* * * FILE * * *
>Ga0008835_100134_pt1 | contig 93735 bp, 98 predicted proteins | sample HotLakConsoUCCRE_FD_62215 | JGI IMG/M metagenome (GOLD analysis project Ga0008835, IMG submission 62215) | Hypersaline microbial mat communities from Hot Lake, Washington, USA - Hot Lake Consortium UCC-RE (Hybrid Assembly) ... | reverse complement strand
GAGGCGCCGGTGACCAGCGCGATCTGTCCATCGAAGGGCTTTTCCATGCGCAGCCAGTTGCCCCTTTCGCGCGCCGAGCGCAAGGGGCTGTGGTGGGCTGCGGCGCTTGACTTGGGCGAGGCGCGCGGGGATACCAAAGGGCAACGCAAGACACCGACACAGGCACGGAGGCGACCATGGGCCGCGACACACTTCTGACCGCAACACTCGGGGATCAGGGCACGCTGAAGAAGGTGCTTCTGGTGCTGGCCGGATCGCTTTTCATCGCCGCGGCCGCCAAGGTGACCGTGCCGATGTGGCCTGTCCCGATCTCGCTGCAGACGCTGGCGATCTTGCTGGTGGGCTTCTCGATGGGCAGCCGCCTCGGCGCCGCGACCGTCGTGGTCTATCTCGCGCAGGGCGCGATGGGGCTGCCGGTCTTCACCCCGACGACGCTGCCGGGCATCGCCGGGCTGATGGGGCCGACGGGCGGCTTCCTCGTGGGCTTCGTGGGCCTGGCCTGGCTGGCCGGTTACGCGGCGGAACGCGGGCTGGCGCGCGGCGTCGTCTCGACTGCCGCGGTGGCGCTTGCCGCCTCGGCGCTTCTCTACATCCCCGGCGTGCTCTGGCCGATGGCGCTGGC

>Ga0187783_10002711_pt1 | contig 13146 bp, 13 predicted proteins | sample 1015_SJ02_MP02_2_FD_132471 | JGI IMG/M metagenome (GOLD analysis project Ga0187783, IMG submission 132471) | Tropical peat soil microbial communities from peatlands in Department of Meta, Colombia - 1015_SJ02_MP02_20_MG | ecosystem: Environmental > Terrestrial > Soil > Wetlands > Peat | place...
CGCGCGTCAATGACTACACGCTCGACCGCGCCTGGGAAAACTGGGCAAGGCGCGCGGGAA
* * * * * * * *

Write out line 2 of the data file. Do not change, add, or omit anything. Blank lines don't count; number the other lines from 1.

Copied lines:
GAGGCGCCGGTGACCAGCGCGATCTGTCCATCGAAGGGCTTTTCCATGCGCAGCCAGTTGCCCCTTTCGCGCGCCGAGCGCAAGGGGCTGTGGTGGGCTGCGGCGCTTGACTTGGGCGAGGCGCGCGGGGATACCAAAGGGCAACGCAAGACACCGACACAGGCACGGAGGCGACCATGGGCCGCGACACACTTCTGACCGCAACACTCGGGGATCAGGGCACGCTGAAGAAGGTGCTTCTGGTGCTGGCCGGATCGCTTTTCATCGCCGCGGCCGCCAAGGTGACCGTGCCGATGTGGCCTGTCCCGATCTCGCTGCAGACGCTGGCGATCTTGCTGGTGGGCTTCTCGATGGGCAGCCGCCTCGGCGCCGCGACCGTCGTGGTCTATCTCGCGCAGGGCGCGATGGGGCTGCCGGTCTTCACCCCGACGACGCTGCCGGGCATCGCCGGGCTGATGGGGCCGACGGGCGGCTTCCTCGTGGGCTTCGTGGGCCTGGCCTGGCTGGCCGGTTACGCGGCGGAACGCGGGCTGGCGCGCGGCGTCGTCTCGACTGCCGCGGTGGCGCTTGCCGCCTCGGCGCTTCTCTACATCCCCGGCGTGCTCTGGCCGATGGCGCTGGC